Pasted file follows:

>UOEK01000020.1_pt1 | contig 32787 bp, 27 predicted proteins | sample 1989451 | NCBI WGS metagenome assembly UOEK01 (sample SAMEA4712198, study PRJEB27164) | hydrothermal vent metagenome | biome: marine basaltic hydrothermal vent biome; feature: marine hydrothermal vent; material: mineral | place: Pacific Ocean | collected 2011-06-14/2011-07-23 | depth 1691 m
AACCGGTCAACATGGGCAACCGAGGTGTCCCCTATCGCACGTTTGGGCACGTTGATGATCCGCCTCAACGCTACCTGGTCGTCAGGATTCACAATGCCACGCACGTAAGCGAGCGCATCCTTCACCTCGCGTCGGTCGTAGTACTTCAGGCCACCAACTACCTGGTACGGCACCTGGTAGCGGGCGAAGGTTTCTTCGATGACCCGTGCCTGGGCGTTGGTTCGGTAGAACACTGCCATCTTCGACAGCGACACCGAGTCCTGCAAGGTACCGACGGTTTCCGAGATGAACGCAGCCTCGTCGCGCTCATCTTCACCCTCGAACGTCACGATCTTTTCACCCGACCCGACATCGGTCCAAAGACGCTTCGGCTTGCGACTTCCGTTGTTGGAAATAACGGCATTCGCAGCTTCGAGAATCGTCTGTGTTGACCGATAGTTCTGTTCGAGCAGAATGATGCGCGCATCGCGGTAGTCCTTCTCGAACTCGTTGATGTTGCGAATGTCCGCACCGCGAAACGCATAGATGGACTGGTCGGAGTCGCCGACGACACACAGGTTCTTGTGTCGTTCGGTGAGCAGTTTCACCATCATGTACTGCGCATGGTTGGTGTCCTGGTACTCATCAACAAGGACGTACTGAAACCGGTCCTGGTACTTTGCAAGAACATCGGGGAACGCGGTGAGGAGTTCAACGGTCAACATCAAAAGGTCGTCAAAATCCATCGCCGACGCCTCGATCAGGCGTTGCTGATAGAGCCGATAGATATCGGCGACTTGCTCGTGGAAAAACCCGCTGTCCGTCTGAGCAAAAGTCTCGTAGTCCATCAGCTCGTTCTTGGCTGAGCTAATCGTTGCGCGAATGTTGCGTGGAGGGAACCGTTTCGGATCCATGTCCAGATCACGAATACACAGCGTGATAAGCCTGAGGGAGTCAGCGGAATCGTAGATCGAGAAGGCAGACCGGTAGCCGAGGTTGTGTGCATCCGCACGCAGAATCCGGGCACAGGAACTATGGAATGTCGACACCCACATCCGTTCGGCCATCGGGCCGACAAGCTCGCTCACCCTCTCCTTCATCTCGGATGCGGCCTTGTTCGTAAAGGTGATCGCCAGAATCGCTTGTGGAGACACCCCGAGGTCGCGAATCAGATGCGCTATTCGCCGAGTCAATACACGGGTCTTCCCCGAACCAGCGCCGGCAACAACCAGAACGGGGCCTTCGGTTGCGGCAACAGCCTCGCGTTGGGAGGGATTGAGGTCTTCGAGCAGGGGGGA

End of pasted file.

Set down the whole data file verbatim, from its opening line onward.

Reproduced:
>UOEK01000020.1_pt1 | contig 32787 bp, 27 predicted proteins | sample 1989451 | NCBI WGS metagenome assembly UOEK01 (sample SAMEA4712198, study PRJEB27164) | hydrothermal vent metagenome | biome: marine basaltic hydrothermal vent biome; feature: marine hydrothermal vent; material: mineral | place: Pacific Ocean | collected 2011-06-14/2011-07-23 | depth 1691 m
AACCGGTCAACATGGGCAACCGAGGTGTCCCCTATCGCACGTTTGGGCACGTTGATGATCCGCCTCAACGCTACCTGGTCGTCAGGATTCACAATGCCACGCACGTAAGCGAGCGCATCCTTCACCTCGCGTCGGTCGTAGTACTTCAGGCCACCAACTACCTGGTACGGCACCTGGTAGCGGGCGAAGGTTTCTTCGATGACCCGTGCCTGGGCGTTGGTTCGGTAGAACACTGCCATCTTCGACAGCGACACCGAGTCCTGCAAGGTACCGACGGTTTCCGAGATGAACGCAGCCTCGTCGCGCTCATCTTCACCCTCGAACGTCACGATCTTTTCACCCGACCCGACATCGGTCCAAAGACGCTTCGGCTTGCGACTTCCGTTGTTGGAAATAACGGCATTCGCAGCTTCGAGAATCGTCTGTGTTGACCGATAGTTCTGTTCGAGCAGAATGATGCGCGCATCGCGGTAGTCCTTCTCGAACTCGTTGATGTTGCGAATGTCCGCACCGCGAAACGCATAGATGGACTGGTCGGAGTCGCCGACGACACACAGGTTCTTGTGTCGTTCGGTGAGCAGTTTCACCATCATGTACTGCGCATGGTTGGTGTCCTGGTACTCATCAACAAGGACGTACTGAAACCGGTCCTGGTACTTTGCAAGAACATCGGGGAACGCGGTGAGGAGTTCAACGGTCAACATCAAAAGGTCGTCAAAATCCATCGCCGACGCCTCGATCAGGCGTTGCTGATAGAGCCGATAGATATCGGCGACTTGCTCGTGGAAAAACCCGCTGTCCGTCTGAGCAAAAGTCTCGTAGTCCATCAGCTCGTTCTTGGCTGAGCTAATCGTTGCGCGAATGTTGCGTGGAGGGAACCGTTTCGGATCCATGTCCAGATCACGAATACACAGCGTGATAAGCCTGAGGGAGTCAGCGGAATCGTAGATCGAGAAGGCAGACCGGTAGCCGAGGTTGTGTGCATCCGCACGCAGAATCCGGGCACAGGAACTATGGAATGTCGACACCCACATCCGTTCGGCCATCGGGCCGACAAGCTCGCTCACCCTCTCCTTCATCTCGGATGCGGCCTTGTTCGTAAAGGTGATCGCCAGAATCGCTTGTGGAGACACCCCGAGGTCGCGAATCAGATGCGCTATTCGCCGAGTCAATACACGGGTCTTCCCCGAACCAGCGCCGGCAACAACCAGAACGGGGCCTTCGGTTGCGGCAACAGCCTCGCGTTGGGAGGGATTGAGGTCTTCGAGCAGGGGGGA